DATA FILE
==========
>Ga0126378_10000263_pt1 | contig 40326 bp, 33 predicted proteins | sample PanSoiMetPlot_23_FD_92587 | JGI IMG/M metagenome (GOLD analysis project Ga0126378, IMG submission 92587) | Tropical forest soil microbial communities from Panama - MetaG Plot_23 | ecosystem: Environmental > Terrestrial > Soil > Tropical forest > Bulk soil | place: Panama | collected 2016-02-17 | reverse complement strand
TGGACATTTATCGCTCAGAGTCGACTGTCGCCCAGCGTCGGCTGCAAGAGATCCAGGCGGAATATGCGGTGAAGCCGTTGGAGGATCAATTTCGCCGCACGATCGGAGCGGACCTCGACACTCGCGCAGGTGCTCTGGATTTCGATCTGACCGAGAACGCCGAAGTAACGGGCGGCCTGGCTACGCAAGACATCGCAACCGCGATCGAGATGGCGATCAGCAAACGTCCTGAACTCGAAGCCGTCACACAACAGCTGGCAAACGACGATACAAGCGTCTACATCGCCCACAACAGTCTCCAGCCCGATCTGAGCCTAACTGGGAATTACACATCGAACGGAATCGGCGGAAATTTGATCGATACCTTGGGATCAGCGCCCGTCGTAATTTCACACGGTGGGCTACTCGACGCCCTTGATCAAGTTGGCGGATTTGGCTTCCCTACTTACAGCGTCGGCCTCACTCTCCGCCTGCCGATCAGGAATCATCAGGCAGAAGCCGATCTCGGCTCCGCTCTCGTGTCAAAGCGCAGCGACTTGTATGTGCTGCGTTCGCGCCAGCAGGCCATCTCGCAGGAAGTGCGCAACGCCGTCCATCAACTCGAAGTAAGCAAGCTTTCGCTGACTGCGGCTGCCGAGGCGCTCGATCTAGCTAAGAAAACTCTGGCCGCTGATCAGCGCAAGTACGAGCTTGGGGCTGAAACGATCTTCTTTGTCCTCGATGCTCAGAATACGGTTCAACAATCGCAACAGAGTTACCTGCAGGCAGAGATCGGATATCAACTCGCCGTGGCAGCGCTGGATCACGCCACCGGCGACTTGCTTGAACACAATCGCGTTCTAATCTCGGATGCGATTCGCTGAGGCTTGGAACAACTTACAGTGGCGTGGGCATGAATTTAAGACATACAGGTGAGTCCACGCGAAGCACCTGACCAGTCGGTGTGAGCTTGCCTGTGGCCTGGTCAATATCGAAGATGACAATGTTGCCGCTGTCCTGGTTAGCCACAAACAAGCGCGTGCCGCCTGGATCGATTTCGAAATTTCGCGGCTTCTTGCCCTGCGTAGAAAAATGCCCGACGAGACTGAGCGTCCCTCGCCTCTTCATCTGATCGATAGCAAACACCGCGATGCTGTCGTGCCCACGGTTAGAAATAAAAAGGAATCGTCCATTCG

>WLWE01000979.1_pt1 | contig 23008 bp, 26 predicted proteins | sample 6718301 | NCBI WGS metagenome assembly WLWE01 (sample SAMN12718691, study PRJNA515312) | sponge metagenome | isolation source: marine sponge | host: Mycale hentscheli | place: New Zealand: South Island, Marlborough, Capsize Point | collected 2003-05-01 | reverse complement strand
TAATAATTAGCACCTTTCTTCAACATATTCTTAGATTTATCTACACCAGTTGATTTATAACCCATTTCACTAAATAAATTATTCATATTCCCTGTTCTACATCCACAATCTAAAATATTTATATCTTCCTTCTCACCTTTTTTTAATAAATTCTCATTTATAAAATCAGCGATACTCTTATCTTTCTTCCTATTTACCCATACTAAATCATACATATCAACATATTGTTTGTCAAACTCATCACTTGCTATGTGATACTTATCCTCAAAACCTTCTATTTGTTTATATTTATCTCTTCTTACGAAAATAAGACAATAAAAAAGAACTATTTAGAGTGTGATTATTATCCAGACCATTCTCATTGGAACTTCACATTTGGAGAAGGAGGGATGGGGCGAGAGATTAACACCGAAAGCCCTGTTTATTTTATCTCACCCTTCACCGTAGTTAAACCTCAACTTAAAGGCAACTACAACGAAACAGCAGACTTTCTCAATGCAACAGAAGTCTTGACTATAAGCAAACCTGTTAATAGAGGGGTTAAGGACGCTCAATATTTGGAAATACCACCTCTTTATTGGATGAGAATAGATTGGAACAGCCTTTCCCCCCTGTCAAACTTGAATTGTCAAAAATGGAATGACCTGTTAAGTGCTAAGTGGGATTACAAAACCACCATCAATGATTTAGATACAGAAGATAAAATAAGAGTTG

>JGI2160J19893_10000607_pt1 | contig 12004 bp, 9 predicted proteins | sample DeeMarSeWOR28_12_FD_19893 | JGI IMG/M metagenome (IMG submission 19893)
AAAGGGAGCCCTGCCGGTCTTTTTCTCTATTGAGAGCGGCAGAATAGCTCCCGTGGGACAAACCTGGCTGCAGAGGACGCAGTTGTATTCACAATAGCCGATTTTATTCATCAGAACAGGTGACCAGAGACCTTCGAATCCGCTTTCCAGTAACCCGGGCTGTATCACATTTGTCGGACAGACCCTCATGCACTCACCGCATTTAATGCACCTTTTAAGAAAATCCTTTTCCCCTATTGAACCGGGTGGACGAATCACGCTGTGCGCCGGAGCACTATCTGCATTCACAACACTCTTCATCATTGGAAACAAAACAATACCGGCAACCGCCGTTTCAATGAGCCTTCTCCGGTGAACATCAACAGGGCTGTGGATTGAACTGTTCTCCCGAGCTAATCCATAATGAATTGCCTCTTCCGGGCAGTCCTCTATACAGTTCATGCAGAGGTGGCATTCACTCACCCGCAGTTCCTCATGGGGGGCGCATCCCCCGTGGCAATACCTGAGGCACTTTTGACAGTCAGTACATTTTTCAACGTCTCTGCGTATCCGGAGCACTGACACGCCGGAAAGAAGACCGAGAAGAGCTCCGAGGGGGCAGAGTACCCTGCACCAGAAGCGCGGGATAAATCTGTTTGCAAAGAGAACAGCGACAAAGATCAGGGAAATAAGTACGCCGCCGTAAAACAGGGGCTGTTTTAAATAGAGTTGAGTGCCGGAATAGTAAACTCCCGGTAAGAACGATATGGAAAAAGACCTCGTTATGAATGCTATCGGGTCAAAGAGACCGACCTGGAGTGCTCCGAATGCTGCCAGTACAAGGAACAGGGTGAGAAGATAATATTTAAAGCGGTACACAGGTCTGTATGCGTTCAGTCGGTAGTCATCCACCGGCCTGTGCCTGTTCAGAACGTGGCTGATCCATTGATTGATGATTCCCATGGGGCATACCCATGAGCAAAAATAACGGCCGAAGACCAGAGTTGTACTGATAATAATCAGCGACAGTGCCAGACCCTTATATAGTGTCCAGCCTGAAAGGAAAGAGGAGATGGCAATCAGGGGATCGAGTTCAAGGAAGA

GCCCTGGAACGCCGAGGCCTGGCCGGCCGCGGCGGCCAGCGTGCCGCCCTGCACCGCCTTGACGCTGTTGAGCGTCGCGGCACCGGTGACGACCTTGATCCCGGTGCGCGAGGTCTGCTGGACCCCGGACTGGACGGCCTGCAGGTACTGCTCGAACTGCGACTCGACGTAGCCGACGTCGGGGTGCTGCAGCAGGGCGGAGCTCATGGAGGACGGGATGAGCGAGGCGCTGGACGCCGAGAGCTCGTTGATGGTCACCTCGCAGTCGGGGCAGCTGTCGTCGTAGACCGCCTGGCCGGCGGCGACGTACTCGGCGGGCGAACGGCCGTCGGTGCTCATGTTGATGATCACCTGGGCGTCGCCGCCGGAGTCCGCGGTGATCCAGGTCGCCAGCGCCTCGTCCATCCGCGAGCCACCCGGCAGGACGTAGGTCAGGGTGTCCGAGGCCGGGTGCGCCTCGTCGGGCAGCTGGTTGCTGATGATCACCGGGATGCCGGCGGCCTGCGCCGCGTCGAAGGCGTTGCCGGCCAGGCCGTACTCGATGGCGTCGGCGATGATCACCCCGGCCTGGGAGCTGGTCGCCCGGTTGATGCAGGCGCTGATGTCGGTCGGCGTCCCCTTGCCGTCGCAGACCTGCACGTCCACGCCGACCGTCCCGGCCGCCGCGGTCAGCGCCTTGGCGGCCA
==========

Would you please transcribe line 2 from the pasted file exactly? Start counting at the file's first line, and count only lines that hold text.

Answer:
TGGACATTTATCGCTCAGAGTCGACTGTCGCCCAGCGTCGGCTGCAAGAGATCCAGGCGGAATATGCGGTGAAGCCGTTGGAGGATCAATTTCGCCGCACGATCGGAGCGGACCTCGACACTCGCGCAGGTGCTCTGGATTTCGATCTGACCGAGAACGCCGAAGTAACGGGCGGCCTGGCTACGCAAGACATCGCAACCGCGATCGAGATGGCGATCAGCAAACGTCCTGAACTCGAAGCCGTCACACAACAGCTGGCAAACGACGATACAAGCGTCTACATCGCCCACAACAGTCTCCAGCCCGATCTGAGCCTAACTGGGAATTACACATCGAACGGAATCGGCGGAAATTTGATCGATACCTTGGGATCAGCGCCCGTCGTAATTTCACACGGTGGGCTACTCGACGCCCTTGATCAAGTTGGCGGATTTGGCTTCCCTACTTACAGCGTCGGCCTCACTCTCCGCCTGCCGATCAGGAATCATCAGGCAGAAGCCGATCTCGGCTCCGCTCTCGTGTCAAAGCGCAGCGACTTGTATGTGCTGCGTTCGCGCCAGCAGGCCATCTCGCAGGAAGTGCGCAACGCCGTCCATCAACTCGAAGTAAGCAAGCTTTCGCTGACTGCGGCTGCCGAGGCGCTCGATCTAGCTAAGAAAACTCTGGCCGCTGATCAGCGCAAGTACGAGCTTGGGGCTGAAACGATCTTCTTTGTCCTCGATGCTCAGAATACGGTTCAACAATCGCAACAGAGTTACCTGCAGGCAGAGATCGGATATCAACTCGCCGTGGCAGCGCTGGATCACGCCACCGGCGACTTGCTTGAACACAATCGCGTTCTAATCTCGGATGCGATTCGCTGAGGCTTGGAACAACTTACAGTGGCGTGGGCATGAATTTAAGACATACAGGTGAGTCCACGCGAAGCACCTGACCAGTCGGTGTGAGCTTGCCTGTGGCCTGGTCAATATCGAAGATGACAATGTTGCCGCTGTCCTGGTTAGCCACAAACAAGCGCGTGCCGCCTGGATCGATTTCGAAATTTCGCGGCTTCTTGCCCTGCGTAGAAAAATGCCCGACGAGACTGAGCGTCCCTCGCCTCTTCATCTGATCGATAGCAAACACCGCGATGCTGTCGTGCCCACGGTTAGAAATAAAAAGGAATCGTCCATTCG